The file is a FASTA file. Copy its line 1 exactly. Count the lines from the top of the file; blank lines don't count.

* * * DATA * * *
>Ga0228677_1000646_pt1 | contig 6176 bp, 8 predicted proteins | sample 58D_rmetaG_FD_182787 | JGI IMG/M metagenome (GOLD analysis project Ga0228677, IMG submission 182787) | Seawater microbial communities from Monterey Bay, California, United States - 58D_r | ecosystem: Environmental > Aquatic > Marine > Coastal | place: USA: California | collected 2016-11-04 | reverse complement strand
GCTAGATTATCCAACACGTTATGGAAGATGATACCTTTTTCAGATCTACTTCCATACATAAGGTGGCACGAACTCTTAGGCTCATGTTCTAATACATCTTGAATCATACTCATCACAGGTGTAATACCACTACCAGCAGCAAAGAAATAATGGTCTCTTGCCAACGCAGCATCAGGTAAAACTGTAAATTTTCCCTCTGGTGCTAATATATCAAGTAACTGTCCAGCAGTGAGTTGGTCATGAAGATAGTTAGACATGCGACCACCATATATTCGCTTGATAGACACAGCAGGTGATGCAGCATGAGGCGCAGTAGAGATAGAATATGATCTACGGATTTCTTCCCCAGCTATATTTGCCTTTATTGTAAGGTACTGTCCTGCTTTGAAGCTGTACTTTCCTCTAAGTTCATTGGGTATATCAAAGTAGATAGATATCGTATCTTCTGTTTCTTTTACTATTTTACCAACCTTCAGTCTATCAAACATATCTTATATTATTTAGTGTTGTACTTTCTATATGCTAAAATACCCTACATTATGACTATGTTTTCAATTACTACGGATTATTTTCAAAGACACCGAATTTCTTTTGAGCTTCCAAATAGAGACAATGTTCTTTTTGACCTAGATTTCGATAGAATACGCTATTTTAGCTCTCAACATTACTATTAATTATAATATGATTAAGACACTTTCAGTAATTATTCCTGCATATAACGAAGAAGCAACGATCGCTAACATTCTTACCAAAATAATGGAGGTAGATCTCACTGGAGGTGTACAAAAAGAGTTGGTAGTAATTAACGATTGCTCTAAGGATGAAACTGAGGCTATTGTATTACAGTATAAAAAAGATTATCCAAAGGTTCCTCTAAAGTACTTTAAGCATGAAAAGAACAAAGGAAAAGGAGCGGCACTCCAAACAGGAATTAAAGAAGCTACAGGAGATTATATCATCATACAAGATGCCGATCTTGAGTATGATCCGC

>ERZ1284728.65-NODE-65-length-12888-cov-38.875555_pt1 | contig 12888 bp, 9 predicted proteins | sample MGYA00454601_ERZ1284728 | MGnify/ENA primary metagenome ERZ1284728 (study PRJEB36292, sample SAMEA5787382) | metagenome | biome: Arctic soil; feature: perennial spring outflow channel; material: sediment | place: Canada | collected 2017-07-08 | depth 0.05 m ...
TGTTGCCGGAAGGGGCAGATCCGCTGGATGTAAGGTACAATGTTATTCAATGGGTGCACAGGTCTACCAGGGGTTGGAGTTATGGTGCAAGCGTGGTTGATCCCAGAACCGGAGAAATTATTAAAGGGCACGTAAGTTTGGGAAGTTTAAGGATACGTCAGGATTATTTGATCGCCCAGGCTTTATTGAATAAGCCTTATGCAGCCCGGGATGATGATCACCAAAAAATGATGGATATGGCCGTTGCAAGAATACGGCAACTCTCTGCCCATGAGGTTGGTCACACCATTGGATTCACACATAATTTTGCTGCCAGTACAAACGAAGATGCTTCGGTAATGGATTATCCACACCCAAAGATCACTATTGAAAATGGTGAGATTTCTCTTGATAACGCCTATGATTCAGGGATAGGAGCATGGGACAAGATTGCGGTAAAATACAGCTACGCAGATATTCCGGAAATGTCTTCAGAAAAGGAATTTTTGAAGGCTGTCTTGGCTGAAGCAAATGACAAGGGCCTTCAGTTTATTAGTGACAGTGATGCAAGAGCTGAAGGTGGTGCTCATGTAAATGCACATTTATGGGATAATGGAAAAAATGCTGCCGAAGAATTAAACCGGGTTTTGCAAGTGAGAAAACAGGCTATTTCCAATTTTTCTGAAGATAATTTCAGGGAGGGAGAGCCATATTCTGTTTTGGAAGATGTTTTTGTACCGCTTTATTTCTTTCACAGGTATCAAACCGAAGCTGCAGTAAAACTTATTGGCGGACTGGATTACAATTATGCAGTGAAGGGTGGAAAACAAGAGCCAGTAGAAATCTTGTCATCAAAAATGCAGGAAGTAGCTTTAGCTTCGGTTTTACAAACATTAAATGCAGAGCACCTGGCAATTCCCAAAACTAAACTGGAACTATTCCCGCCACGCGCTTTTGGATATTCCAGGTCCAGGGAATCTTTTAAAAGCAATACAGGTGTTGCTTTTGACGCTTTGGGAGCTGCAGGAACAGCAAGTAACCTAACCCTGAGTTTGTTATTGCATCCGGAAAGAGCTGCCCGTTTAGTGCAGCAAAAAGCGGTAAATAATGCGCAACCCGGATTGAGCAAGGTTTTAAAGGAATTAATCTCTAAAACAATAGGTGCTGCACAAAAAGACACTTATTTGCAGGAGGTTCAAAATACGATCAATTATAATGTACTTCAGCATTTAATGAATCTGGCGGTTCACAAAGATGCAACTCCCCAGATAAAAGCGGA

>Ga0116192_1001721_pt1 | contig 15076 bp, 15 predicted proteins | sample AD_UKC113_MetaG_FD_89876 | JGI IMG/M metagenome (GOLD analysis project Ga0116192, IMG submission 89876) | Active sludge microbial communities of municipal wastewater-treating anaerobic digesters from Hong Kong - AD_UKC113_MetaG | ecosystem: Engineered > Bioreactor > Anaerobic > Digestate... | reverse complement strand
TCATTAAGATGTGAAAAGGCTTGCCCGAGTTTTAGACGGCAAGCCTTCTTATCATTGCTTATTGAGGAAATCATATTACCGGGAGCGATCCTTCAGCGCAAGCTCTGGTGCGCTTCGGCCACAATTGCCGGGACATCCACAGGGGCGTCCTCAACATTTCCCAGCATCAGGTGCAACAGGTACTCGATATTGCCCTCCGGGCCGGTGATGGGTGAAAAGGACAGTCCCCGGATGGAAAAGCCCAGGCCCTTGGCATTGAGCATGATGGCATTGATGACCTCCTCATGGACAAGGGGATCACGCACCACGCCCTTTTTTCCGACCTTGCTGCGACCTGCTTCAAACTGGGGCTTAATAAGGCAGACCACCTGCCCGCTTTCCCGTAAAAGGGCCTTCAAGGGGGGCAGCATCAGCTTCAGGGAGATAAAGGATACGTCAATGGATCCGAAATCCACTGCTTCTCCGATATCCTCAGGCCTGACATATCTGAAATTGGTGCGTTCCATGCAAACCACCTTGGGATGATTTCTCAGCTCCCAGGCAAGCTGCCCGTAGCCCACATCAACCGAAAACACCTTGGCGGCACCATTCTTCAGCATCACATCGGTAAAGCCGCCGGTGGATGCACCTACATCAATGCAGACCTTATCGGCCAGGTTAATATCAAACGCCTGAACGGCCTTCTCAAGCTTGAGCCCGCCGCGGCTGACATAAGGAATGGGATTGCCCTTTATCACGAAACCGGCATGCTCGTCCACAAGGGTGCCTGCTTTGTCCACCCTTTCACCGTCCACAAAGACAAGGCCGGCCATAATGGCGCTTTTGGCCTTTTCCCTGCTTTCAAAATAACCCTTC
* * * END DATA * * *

>Ga0228677_1000646_pt1 | contig 6176 bp, 8 predicted proteins | sample 58D_rmetaG_FD_182787 | JGI IMG/M metagenome (GOLD analysis project Ga0228677, IMG submission 182787) | Seawater microbial communities from Monterey Bay, California, United States - 58D_r | ecosystem: Environmental > Aquatic > Marine > Coastal | place: USA: California | collected 2016-11-04 | reverse complement strand